Marijuana is sold openly at Nancy market in Ho Chi Minh City. Photo by Gia Huy
Trieu is in an alley off a street along Nancy Market, waiting for his turn as several young men hand out small bags of marijuana to a customer.
As he makes his order, one man turns to a net hanging on a wall and pulls out three plastic bags with some dry leaves and a sheet of paper to roll them in for a total of VND120,000 (US$5.70).
“There is as much as you want, and you can bargain,” says the 24-year-old.
He is a pusher who hangs around the market in Ho Chi Minh City, which is dubbed “marijuana town” as one can buy any quantity of the stuff though it is illegal.
He said the vendors get their supply from Laos and Cambodia, and also sell directly to users in the downtown area by standing around Nguyen Cu Trinh Street, Ong Lanh Bridge, or September 23rd Park near Ben Thanh Market.
The drug, made from flowering tops or other parts of the cannabis plant or a resinous extract, is available in the market in two varieties -- a high-quality one which wholesales at VND7 million a kilogram, and a normal one which costs VND5 million.
“The quality one is fragrant like ripe mango,” Trieu explains. "The kind at Nancy market is the normal one."
Vendors also sell a "strengthened" version for a price of VND100,000 a bag, he says.
Trieu manages to sell off his VND40,000 bags within half an hour to some strangers at VND70,000 each.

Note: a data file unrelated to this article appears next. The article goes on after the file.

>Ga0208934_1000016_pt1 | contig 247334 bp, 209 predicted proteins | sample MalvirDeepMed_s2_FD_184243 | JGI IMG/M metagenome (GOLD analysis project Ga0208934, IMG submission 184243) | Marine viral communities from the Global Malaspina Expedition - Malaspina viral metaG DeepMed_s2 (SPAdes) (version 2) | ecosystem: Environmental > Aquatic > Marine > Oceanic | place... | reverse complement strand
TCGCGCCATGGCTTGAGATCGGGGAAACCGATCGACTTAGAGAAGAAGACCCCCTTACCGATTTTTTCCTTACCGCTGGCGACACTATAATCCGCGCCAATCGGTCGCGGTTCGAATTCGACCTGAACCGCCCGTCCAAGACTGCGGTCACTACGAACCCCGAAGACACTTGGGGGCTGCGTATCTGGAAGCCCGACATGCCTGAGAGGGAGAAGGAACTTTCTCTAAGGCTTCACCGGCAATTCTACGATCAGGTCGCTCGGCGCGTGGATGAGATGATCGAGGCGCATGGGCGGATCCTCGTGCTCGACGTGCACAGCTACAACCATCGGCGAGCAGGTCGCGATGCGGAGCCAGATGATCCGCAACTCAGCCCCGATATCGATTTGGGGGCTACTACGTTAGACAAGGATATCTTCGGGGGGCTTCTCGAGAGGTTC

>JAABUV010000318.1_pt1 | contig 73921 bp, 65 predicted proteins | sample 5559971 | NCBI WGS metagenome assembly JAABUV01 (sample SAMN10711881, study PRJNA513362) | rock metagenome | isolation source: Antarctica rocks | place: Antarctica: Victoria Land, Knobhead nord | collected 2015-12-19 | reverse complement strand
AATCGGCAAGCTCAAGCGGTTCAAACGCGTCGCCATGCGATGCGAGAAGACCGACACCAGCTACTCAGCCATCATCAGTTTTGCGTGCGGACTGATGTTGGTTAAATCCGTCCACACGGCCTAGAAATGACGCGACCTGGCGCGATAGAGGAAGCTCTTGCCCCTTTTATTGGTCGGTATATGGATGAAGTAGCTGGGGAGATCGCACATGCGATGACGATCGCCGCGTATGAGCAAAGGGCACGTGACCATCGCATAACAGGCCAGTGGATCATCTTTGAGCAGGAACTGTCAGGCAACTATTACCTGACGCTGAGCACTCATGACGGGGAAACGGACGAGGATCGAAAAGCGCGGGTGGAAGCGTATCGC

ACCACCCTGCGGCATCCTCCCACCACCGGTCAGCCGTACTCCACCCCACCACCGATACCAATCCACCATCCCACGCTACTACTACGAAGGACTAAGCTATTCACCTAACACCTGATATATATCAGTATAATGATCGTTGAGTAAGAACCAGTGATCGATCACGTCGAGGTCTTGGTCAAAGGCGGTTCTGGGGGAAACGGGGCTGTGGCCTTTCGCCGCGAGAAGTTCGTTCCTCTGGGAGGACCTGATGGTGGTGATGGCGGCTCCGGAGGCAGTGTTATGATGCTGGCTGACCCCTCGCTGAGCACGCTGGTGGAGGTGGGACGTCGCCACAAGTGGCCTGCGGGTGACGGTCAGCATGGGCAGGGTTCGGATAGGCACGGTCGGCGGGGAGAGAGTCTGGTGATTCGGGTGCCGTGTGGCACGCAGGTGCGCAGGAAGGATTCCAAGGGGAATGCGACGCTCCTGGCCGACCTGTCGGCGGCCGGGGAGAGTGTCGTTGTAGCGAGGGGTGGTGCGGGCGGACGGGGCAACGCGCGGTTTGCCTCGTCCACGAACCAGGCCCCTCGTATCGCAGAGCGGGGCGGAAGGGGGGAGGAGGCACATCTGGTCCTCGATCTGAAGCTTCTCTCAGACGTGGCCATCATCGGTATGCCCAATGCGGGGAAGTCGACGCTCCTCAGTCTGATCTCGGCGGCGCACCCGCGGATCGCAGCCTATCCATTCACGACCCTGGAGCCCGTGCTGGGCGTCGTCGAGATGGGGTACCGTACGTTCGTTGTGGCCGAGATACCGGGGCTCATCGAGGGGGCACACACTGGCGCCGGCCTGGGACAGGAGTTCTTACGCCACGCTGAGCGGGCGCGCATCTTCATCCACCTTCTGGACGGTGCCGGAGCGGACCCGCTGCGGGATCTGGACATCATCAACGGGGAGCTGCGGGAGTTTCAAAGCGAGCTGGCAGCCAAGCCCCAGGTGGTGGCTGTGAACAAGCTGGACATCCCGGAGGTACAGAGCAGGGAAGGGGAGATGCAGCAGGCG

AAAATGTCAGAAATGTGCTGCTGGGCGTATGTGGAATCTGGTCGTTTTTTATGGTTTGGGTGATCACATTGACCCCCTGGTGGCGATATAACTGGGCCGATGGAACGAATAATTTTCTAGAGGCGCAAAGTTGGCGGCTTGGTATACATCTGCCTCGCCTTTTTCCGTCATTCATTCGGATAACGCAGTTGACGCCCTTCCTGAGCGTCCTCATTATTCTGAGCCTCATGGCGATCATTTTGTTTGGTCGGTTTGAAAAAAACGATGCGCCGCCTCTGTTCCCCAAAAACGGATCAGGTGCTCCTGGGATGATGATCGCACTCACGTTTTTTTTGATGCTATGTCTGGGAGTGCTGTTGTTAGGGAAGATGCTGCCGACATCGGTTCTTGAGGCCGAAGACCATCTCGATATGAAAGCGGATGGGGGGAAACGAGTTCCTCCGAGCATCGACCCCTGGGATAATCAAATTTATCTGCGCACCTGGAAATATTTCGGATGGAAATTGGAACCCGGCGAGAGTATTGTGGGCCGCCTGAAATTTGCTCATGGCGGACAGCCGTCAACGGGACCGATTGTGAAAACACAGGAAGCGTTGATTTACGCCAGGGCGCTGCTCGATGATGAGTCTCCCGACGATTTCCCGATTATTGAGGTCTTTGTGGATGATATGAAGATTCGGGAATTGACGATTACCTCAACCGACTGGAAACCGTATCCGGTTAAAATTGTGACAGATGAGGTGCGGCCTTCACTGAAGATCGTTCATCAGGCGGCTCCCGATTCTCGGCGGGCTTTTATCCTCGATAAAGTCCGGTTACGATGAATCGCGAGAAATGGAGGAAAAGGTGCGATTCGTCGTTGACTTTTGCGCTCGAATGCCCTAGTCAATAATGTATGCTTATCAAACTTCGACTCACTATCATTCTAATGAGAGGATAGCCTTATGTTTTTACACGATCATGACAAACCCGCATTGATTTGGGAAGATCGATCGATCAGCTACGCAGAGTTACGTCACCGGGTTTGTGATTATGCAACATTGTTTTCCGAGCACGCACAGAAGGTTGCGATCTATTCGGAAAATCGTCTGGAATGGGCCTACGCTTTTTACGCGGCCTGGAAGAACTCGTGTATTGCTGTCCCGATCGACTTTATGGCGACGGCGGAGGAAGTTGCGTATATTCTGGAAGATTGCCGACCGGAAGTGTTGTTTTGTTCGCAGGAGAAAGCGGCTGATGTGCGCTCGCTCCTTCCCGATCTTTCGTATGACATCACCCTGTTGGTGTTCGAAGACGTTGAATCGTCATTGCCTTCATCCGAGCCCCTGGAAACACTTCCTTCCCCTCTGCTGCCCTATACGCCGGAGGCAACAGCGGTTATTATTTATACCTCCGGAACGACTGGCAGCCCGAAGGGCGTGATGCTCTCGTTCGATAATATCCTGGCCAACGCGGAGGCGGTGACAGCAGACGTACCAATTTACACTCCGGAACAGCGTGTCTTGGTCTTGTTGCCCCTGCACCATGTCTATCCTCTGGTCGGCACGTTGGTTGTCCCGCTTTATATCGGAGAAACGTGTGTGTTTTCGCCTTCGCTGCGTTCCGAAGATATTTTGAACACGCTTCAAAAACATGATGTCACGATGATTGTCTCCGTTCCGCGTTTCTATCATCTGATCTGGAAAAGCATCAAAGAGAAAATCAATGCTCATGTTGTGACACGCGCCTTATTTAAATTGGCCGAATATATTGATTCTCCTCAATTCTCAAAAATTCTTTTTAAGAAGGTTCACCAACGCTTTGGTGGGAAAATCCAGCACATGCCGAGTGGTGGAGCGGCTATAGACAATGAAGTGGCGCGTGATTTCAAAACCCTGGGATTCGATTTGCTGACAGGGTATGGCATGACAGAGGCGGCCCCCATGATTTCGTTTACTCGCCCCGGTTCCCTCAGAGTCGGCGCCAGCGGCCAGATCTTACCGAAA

“I’ll go back to Nancy and buy more.
“[The weed] is really favored as it gets you high and is not harmful like meth.”
Tran Van T., a college student from the Central Highlands province of Gia Lai, has been smoking weed for around two years after first trying it at a birthday party at a bar.
He sometimes buys from pushers to sell to his friends for a profit.
“Eighty percent of drug users in Vietnam know about weed,” T. says.
"Some call it 'prostitute' since it arouses their sexual desire."
Some users also mix weed with heroin to lengthen their high.
Marijuana is illegal in Vietnam and pushers melt away at the first sign of the police.
They always change places after selling 10 bags or so, and do their transactions quickly and unobtrusively so that passers-by do not notice them unless they are meant to.
Phan Anh Tuan, a police officer in charge of the Nancy market area, says they have a sharp eye out for officers.
They are not locals, he adds.
One pusher was arrested earlier this month and he fought viciously, biting two officers.
Tuan says a person needs to be caught possessing at least one kilogram of marijuana for it to be a crime, but can be punished for selling smaller amounts.
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